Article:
The relationship between the histopathology diagnosis and the occurrence of paralysis/paresis is depicted in Table 5. Among the 34 patients with vocal fold paralysis, 21 had thyroid cancer (61.8%) and 15 (38.2%) had benign goiters, seven of which were giant and extended into the hypopharynx.

Table 5.

Correlation between histology and vocal cords paralysis/paresis in the 1st post.

Patients with paresis/paralysis  HistologyTotal 
  Goiter  Thyroiditis  Carcinoma   
RLN  12 (35.3)  0 (0.0)  20 (58.9)  32 (94.2) 
SLN  1 (2.9)  0 (0.0)  1 (2.9)  2 (5.8) 
Total  13 (38.2)  0 (0.0)  21 (61.8)  34 (100.0) 

RLN, recurrent laryngeal nerve; SLN, superior laryngeal nerve.

Discussion

In this study the symptoms were more prevalent in women in a ratio close to 6:1, as demonstrated by other authors,1,12 and justified by the higher incidence of thyroid disease in women.

The delicate innervation of the thyroid gland maintains an intimate relationship with the structures of the larynx. Thus, vocal symptoms are frequent after thyroidectomy, and most of the time transient.1 In this study, vocal symptoms were reported by 42 patients (28%) in the 1st postoperative evaluation, decreasing considerably subsequently. These results can be attributed to laryngeal disorders diagnosed by videolaryngoscopy in the immediate postoperative period, such as paralysis, hematomas, and granulomas, most with remission in subsequent postoperative evaluations.

Some authors had reported higher incidence of voice disorders in the postoperative period of thyroidectomy than those presented in the current series. Soylu et al.5 evaluated the vocal quality of 48 thyroidectomy patients (n=8 lobectomy; n=40 total thyroidectomy) in three moments (preoperatively, 2nd postoperatively and after 3months). The authors reported vocal changes in 37.5% of patients in the early postoperative period that persisted after 3months in 14.6%. F0 was the only acoustic parameter that remained altered after 3months. In the early postoperative period, changes in f0 were more significant in patients submitted to total thyroidectomy.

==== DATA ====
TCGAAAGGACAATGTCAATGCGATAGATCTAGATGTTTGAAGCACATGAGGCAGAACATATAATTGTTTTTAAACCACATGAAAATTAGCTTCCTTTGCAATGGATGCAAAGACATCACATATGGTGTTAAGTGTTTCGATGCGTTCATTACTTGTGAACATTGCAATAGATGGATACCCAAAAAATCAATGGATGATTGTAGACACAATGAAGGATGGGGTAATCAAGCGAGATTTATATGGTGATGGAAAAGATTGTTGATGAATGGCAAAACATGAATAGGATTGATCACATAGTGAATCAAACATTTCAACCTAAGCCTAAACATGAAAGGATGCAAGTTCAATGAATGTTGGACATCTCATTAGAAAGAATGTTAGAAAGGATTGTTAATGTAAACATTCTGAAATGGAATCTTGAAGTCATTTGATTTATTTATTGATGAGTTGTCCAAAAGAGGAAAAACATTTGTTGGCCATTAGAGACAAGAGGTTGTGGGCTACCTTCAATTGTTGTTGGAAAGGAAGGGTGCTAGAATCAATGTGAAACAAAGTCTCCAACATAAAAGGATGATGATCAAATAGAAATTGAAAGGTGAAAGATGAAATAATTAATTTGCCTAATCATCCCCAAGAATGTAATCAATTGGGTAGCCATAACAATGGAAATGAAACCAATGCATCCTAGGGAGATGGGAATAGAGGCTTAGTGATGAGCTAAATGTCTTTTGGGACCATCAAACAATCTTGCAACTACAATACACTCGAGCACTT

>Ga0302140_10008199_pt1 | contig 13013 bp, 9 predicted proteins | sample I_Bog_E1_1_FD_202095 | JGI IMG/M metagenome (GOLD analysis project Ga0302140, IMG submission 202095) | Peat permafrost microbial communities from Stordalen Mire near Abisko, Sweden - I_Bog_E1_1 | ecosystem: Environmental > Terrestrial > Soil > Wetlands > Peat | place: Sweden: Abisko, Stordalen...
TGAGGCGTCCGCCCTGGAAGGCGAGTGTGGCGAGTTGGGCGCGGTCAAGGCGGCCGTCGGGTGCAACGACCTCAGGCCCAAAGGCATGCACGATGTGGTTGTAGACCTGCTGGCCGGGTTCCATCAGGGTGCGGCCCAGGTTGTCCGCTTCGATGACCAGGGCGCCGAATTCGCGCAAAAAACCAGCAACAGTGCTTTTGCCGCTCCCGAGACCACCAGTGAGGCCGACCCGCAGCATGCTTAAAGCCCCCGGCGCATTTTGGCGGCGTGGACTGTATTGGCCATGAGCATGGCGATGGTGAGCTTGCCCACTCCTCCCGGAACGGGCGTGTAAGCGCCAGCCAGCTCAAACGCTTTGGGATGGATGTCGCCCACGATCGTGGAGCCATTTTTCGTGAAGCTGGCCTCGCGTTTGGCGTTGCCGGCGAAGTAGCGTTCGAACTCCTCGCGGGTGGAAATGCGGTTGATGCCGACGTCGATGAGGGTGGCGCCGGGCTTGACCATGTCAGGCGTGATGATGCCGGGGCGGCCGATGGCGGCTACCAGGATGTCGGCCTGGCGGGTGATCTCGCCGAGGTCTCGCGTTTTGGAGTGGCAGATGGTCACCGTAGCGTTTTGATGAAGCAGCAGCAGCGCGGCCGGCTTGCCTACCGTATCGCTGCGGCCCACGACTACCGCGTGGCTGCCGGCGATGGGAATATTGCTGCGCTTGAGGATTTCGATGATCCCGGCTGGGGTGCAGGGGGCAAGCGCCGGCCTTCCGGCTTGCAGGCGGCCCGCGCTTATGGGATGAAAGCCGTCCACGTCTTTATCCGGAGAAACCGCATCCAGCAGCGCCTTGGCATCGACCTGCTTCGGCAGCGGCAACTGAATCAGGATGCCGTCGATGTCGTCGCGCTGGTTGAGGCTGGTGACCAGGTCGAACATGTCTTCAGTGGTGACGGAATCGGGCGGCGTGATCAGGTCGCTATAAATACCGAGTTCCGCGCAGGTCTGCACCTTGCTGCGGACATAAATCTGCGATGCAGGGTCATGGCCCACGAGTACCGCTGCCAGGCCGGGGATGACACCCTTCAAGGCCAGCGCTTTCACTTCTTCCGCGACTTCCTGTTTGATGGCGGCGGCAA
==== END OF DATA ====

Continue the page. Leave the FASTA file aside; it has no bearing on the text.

Page et al.13 conducted a subjective voice analysis in 395 thyroidectomy patients (n=340 multinodular goiter; n=25 Graves’ disease; n=20 thyroid cancer). The voices were classified as: hoarse, low or weak pitch and voice fatigue. Patients who had inferior laryngeal nerve paralysis were excluded. The authors identified 87 patients (21%) with abnormal voice at the preoperative evaluations and 151 patients (49%) had voice impairment after surgery. Out of the 87 patients who had abnormal voices at the preoperative evaluation, only eight patients kept an impaired voice after one year. Among the possible causes, the authors highlight the modifications in the resonator channel caused by the cervical bulky goiter extending to the retropharyngeal space as registered by us during videolaryngoscopic exams. Of the 151 patients with abnormal postoperative voice, 46% recovered within one month and after one year, only 5 patients (3%) still had abnormal voice.

Park et al.14 analyzed the voice of 217 patients who underwent thyroidectomy in the pre and postoperative moments (2weeks, and 3, 6, and 12months). Significant decreased pitch were evident in 93 (42.85%) patients after surgery, especially in the first 6months after surgery, and only 18.4% of patients had lower-pitched voices one year after surgery. The voice changes of patients submitted to total thyroidectomy were significantly higher than those who underwent lobectomy at 2week after surgery, but did not differ at the 3, 6, and 12month follow-ups.

Among the various causes of post thyroidectomy dysphonia the most important are endotracheal intubation, manipulation, surgical stretching and fixation of the cervical muscles, laryngeal nerves and cricothyroid muscle injuries. Functional dysphonia can occur even without injuries to the laryngeal nerves. Maeda et al.8 evaluated the voices of 110 patients after TT with no nerve damage and found decreased Maximum Phonation Time and f0, and increase in the other acoustic parameters, especially in patients with greater surgical manipulation. Pedro Netto et al.4 evaluated 100 patients after partial (n=42) or total thyroidectomy (n=58) and found vocal changes in 29.7% with no paralysis, representing functional dysphonia. Paralysis was diagnosed in 10 patients, of which only 5% complained of dysphonia.